Spencer Early, Street Crosser
Last Saturday, Forbes Avenue officially reopened, causing much rejoicing for both motorists and pedestrians who had grown tired of looking at the perpetual traffic jams on Fifth Avenue and Craig Street. However, one group has been affected inequitably—the throngs of people who during the closure used the street as a fifty foot wide pedestrian walkway.
When Forbes closed several weeks ago, many CMU students took advantage of this seemingly rare event. But as the weeks wore on, they began to take the closure for granted. “It’s basically just a sidewalk. But what were those white stripes for? I think it had something to do with a designation for where you are allowed to walk dogs.”
Then, on Saturday, April 2nd, the unthinkable happened and vehicular traffic returned to Forbes Avenue. Some students were still desperately trying to regain their old pedestrian walkway, flitting across Forbes before the walk signal. At first, they were met with little opposition, amounting to nothing more than cars swerving around them. “I thought it was strange that there were cars driving right through the pedestrian mall, without anyone even getting mad at them. The nerve of some people!”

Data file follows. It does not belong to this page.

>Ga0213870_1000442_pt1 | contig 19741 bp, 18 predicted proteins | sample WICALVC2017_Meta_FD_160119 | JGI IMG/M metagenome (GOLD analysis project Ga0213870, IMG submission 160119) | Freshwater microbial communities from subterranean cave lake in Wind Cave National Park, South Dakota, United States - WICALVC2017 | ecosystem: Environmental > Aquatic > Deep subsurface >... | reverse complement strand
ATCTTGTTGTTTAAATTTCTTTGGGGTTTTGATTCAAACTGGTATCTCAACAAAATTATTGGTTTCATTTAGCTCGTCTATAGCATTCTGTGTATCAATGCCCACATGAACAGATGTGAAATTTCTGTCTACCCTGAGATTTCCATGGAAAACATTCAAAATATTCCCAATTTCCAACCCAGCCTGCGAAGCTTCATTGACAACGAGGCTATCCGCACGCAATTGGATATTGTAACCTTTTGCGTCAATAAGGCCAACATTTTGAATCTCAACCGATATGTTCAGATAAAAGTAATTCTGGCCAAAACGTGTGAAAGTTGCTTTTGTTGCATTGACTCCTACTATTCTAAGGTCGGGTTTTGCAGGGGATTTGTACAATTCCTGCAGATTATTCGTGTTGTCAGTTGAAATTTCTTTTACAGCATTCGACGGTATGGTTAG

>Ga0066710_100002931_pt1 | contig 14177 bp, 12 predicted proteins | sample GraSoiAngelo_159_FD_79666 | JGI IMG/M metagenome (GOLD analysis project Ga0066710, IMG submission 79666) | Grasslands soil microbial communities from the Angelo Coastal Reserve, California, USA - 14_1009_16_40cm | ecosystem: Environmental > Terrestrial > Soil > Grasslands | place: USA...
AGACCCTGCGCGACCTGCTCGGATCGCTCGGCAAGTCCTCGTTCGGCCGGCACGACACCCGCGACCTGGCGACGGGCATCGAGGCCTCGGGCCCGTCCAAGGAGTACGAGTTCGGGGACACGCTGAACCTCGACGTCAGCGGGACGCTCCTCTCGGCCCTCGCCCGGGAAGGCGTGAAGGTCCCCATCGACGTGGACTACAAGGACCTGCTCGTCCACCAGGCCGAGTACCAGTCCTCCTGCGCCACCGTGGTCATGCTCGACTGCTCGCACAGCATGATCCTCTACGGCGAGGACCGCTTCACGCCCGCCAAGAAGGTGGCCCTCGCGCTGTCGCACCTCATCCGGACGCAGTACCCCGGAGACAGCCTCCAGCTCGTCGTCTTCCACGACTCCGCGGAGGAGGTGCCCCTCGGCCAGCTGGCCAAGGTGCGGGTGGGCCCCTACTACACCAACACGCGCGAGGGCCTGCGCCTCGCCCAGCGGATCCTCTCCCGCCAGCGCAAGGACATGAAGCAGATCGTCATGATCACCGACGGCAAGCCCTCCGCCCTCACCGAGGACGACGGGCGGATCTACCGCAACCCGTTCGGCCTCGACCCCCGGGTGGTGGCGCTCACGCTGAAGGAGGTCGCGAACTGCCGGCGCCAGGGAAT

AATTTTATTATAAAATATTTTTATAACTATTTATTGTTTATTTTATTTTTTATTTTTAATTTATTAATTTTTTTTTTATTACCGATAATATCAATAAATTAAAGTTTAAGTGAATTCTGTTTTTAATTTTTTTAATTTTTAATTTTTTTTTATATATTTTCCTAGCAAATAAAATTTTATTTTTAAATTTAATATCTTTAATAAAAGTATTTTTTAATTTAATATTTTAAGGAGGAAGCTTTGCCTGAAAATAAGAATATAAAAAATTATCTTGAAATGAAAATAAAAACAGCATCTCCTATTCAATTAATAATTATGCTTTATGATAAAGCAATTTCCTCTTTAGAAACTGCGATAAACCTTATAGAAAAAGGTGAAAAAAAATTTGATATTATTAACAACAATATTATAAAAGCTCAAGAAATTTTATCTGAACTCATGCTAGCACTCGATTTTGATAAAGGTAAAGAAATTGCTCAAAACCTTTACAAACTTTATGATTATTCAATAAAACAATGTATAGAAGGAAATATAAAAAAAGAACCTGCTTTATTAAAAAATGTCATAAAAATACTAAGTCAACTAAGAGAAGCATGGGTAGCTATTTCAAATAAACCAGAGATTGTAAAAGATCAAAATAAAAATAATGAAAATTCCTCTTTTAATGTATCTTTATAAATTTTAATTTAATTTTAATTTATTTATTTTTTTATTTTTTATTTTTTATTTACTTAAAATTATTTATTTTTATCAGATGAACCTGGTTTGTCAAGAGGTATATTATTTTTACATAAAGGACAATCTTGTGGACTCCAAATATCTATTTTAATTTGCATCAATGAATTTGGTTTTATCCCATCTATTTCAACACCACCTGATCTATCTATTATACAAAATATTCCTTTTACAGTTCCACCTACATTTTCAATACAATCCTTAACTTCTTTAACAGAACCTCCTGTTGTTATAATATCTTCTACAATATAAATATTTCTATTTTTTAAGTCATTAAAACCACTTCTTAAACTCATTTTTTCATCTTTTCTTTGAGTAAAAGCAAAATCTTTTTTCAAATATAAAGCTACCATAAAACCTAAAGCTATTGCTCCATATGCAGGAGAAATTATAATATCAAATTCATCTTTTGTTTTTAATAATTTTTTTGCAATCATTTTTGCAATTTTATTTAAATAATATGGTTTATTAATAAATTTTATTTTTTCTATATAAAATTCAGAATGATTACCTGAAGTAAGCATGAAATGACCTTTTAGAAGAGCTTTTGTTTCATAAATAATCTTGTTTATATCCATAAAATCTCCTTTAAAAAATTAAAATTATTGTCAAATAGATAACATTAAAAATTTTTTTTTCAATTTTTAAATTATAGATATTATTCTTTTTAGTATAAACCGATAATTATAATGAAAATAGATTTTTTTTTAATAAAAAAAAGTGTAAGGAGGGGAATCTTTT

But with the return of the work week on Monday, the reopening of Forbes crushed the few remaining dreams of the new pedestrian thoroughfare. “I thought we pedestrians had it made. Now I have to wait for the all too familiar ‘beep-boop’ just to get to class”, complained sophomore street-crosser Stuart Dunmoyle. “I wish they would just build a tunnel, or invent jetpacks or something.”
Maybe one day, students living in Morewood, Stever, Mudge, or apartments north of campus will have a dedicated, pedestrian-only passage across the main artery. Until then, street-crosses can console themselves with the fact that crossing Forbes with the beep-boop is still better than playing Frogger to cross Fifth at the WQED building.